As guardians of your pension savings, a pension fund aims to invest your cash with the fewest costs to get the best returns.
How they do this has mostly been in-house, but as competition for the best investments and access to new asset classes rises, funds have turned to outside help and investment advice by outsourcing investments.
The bind is that this service comes at a cost, and it is not clear yet if it's worth it.
There are two types of pension fund: defined benefit (DB) and defined contribution (DC).
DB pensions rely on how many years you worked for your employer, what you were paid, and some schemes' pay-outs are linked to your final salary, but are now almost all closed to new savers. They still control massive amounts of money and need good returns because of the relatively generous terms for savers.
DC pensions replaced these, and pay out based on your contributions across your career and the performance of your investments.
Both fund types are very focused on the best returns possible to pay savers.
As most UK defined benefit pension schemes move inexorably to a legacy phase, funds think 'outsourcing' could play a pivotal role in giving access to the widest range of investments to manage the trillions invested on behalf of millions of savers and pensioners.
There are fears schemes are not always getting the best value when managers and trustees outsource, sometimes ignoring some of the downsides and risks.
It is also hard to figure out if the outsourced teams' investments are performing at a level that makes it worth it for the fund's savers.
There is sometimes a lack of transparency over new outsourced investment performance, and benchmarking it against other investments is difficult as the information provided to funds is complex and not strictly comparable.
Ideally, investment performance comparisons for all UK pension funds should be freely available at no cost to sponsors and consumers.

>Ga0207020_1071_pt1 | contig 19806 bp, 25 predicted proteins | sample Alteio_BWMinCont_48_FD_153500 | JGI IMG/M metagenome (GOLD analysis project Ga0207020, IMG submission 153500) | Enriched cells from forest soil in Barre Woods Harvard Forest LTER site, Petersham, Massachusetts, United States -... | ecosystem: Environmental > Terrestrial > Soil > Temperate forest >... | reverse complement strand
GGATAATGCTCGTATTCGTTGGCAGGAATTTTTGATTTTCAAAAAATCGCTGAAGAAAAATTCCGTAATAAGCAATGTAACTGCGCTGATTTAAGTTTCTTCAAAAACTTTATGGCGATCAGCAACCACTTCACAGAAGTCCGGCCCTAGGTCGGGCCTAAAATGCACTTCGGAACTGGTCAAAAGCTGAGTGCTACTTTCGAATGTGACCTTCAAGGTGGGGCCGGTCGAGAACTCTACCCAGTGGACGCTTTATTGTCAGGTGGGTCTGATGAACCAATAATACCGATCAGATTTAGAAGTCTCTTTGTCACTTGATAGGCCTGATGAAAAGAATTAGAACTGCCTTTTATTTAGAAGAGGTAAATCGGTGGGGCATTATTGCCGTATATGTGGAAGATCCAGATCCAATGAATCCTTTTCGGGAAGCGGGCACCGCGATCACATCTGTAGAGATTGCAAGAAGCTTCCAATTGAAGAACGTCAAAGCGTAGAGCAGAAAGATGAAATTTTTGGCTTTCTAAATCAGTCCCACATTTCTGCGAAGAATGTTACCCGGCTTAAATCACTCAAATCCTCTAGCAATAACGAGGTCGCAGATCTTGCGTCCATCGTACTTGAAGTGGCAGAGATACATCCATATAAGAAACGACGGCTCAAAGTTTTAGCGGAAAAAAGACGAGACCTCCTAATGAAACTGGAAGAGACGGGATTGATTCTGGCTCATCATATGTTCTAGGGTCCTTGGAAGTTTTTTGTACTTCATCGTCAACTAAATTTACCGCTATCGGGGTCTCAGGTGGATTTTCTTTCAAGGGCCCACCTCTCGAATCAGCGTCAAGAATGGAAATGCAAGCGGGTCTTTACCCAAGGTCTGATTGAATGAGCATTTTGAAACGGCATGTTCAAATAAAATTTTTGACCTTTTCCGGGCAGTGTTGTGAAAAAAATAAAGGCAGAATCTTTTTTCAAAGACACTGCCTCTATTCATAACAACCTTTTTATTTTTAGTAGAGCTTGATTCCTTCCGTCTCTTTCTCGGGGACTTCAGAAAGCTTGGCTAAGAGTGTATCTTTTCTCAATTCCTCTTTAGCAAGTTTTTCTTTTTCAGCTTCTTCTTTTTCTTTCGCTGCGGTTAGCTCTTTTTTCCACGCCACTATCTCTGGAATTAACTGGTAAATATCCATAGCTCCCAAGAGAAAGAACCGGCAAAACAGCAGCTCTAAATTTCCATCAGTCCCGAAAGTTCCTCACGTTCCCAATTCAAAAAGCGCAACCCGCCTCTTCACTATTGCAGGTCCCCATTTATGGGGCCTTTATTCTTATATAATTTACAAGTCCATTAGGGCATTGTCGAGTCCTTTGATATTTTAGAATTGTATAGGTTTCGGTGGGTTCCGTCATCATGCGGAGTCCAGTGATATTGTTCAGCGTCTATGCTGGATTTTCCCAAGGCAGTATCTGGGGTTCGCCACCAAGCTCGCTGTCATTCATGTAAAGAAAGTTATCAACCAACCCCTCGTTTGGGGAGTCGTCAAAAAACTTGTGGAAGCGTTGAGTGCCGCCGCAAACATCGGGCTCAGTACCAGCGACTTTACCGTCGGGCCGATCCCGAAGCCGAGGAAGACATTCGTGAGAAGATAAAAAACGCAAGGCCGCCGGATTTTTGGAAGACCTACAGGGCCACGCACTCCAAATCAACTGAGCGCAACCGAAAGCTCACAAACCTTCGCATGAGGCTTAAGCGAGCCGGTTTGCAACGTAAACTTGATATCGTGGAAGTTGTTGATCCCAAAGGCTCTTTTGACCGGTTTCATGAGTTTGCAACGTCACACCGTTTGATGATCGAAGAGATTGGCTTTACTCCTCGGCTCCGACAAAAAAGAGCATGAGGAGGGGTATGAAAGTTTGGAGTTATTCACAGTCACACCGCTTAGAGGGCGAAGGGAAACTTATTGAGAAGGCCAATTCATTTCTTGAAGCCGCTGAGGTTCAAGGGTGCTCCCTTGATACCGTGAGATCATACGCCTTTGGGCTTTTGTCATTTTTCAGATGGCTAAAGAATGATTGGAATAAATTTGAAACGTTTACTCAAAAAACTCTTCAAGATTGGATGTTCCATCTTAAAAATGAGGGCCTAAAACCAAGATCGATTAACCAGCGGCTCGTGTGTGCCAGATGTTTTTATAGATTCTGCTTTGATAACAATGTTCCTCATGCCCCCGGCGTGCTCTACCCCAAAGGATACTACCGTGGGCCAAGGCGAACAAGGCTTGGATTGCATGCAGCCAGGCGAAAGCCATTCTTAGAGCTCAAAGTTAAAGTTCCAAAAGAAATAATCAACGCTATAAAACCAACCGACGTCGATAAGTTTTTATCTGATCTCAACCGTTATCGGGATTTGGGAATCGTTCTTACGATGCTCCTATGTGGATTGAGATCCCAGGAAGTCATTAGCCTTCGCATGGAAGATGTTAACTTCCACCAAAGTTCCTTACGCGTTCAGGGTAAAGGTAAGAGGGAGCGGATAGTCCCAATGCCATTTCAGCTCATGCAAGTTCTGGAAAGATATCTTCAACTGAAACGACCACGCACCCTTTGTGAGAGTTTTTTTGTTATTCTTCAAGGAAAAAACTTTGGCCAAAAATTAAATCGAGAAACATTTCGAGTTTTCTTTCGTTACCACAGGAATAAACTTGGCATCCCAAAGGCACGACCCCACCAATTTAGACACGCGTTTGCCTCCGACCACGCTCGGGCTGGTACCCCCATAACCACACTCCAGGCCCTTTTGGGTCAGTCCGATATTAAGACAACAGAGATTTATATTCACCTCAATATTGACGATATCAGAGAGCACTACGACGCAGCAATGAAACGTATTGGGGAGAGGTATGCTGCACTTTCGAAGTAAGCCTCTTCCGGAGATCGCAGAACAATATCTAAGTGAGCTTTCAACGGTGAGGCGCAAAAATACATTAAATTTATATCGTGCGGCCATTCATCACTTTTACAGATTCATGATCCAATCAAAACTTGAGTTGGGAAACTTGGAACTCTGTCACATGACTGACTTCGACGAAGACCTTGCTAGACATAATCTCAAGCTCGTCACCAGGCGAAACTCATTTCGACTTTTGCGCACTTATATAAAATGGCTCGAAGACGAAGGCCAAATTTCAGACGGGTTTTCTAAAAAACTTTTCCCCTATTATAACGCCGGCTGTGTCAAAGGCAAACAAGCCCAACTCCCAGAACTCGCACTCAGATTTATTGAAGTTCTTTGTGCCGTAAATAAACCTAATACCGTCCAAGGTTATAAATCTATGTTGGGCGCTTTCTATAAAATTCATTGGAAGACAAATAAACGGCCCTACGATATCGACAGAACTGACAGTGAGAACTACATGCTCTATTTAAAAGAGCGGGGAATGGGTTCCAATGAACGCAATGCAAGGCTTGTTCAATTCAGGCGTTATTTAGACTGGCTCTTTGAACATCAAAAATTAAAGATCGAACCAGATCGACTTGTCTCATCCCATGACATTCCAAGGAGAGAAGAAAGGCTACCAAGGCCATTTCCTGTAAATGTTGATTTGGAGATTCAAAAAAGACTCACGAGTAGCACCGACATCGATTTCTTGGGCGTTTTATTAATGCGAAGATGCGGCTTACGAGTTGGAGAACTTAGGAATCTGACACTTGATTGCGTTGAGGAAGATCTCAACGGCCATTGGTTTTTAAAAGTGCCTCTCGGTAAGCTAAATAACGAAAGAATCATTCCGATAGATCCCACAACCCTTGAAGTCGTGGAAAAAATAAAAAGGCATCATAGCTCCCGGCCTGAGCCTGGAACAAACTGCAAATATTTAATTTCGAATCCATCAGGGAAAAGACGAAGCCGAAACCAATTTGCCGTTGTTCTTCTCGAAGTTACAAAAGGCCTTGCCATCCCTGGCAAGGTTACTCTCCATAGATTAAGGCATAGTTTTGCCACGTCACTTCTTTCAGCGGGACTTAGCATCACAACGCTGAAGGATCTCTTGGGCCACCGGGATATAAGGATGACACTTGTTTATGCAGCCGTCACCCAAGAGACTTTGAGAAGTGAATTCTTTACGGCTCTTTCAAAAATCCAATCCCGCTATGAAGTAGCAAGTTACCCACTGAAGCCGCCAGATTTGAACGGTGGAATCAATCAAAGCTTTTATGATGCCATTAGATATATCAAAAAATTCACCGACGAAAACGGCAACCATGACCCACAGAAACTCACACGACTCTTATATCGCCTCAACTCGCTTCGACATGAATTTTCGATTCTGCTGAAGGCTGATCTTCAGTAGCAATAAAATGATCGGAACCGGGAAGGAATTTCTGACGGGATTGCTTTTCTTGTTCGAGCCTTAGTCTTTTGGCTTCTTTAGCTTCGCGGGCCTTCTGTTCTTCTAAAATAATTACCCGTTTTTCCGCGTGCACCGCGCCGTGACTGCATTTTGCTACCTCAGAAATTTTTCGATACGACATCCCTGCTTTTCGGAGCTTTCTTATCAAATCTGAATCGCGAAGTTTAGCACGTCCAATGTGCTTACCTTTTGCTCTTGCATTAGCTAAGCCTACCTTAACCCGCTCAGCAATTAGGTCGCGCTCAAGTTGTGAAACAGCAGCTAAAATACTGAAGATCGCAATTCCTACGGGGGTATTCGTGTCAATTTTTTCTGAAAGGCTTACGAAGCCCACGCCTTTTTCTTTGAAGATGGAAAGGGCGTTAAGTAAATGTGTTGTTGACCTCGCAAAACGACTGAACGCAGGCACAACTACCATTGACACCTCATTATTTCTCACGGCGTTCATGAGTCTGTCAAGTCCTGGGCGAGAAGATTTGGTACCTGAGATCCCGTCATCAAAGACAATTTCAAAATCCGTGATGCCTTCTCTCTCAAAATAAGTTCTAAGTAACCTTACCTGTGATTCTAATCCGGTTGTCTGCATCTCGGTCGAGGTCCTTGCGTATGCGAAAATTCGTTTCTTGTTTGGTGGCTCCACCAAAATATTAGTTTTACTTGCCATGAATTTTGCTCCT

The retirement income of millions of pensioners and their whole financial future depends on total transparency from the industry. Yet too often abstruse annual reports and investment statements are opaque.
There are caps on what funds can charge savers for investing their money for them.
Reforms on charges such as the legal requirement of a charge cap of 0.75% on defined contribution default funds, along with competitive pressures from an increasingly crowded DC workplace pension market, has pushed down charges in DC workplace pensions.
This has had the perverse result of restricting investment into high-performing asset classes, such as alternative investment and private equity.
These assets often use performance-related charges and despite the pensioner being better off, such outperformance effectively excludes these investment vehicles from the typical DC fund.
But the largest DC pension fund of them of all, Nest, has just taken the first steps in this direction as a result of recent regulatory easements.
Savers will now see if this will set a trend or whether liquidity issues with daily pricing be too much of a hurdle for DC funds to climb.
If you would like to read more about this, please read Stephanie Hawthorne’s full article: Outsourcing investment: hit or miss?
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